The Tech sector is characterised by waves of innovation that tend to move independently of the general economic cycle...e.g. Mainframes in the 70s, Personal Computers in the 80s, Windows/Enterprise Software and Internet in the 90s.
We have now entered the next wave, Mobile Internet. Demand on mobile infrastructure is growing exponentially and huge investment is needed to keep up. Web traffic in general is set to grow massively over the next few years, not least driven by the demand for video.
Cisco says the increase in traffic from 2014 to 2015 alone will be 200 exabytes, more than the total IP traffic generated in 2010.http://blogs.forbes.com/ericsavitz/2011/06/01/cisco-sees-web-traffic-up-4x-by-2015-to-almost-a-zettabyte/
The company sees four drivers for the huge growth in Web activity:
An increasing number of devices.
An increasing number of Internet users – nearly 3 billion by 2015, or more than 40% of the world’s population.
Faster broadband speeds. Cisco says the average speed for fixed broadband will jump 4x from 7 megabits per second in 2010 to 28 Mbps in 2015.
More video: Cisco says by 2015, 1 million video minutes will cross the Internet every second.
Some other key findings from the Cisco report:
The company sees average global IP traffic in 2015 hitting 245 terabytes per second, “equivalent to 200 million people streaming an HD movie simultaneously every day.”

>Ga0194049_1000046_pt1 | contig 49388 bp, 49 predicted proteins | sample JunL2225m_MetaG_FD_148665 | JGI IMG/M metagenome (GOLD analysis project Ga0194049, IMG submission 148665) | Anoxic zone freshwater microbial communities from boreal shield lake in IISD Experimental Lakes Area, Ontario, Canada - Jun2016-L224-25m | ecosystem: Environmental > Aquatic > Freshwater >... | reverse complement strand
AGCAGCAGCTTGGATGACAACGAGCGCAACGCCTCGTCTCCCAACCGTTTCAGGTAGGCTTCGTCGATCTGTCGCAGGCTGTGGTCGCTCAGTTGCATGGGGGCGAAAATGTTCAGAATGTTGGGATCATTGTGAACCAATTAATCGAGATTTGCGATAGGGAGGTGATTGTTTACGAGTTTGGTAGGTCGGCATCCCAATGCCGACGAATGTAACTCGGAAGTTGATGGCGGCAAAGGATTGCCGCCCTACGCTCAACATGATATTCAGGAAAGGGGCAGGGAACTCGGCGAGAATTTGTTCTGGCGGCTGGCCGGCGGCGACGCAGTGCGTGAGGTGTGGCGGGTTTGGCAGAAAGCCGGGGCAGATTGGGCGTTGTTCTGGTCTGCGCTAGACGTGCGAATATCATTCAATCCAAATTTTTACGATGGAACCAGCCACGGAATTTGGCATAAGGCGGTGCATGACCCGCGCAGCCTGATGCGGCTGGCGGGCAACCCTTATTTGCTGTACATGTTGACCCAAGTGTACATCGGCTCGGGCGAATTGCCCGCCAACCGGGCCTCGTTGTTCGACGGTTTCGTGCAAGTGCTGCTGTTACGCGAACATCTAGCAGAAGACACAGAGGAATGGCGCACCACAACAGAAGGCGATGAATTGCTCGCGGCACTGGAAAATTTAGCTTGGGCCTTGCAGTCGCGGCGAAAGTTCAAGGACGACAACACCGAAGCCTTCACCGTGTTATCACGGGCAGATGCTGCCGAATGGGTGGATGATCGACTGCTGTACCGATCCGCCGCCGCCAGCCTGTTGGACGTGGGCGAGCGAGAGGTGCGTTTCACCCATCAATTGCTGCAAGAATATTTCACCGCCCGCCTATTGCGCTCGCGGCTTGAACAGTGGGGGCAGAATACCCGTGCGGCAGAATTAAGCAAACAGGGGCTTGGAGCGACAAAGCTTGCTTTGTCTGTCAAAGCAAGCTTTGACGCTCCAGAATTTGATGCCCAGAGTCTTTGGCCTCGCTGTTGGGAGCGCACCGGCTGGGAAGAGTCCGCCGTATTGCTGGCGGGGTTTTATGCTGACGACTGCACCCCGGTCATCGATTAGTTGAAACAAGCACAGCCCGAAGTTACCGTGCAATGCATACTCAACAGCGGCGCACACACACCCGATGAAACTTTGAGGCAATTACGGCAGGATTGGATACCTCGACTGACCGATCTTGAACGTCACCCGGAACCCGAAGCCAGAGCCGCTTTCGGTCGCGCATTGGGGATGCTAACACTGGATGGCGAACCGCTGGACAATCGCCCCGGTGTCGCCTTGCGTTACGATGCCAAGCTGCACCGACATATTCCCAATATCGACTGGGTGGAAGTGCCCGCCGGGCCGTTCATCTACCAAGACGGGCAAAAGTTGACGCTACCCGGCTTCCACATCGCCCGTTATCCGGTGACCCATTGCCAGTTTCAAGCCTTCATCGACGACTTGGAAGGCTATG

Cisco sees the Asia Pacific region generating the most IP traffic by 2015, topping current regional leader North America.
PCs, which generated 97% of consumer Internet traffic in 2010, will generate 87% of such traffic in 2015, as tablets, smart phones and connected TVs play a greater role.
Advanced video traffic, including 3D and HDTV, is expected to increase 14x in 2015 from 2010 levels.
Mobile Internet traffic will increase 26x, to 6.3 exabytes a month by 2015 from 2010.
If Cisco are saying this, one can only imagine what their R&D budget (and those of their competitors) will be over the next few years. We should also expect some serious M&A activity - many tech companies are sitting on huge cash piles.
It is also worth noting that in the mid/late 70s (the aftermath of the oil crisis) the tech sector performed well. The same was true of the recession in the early 90s.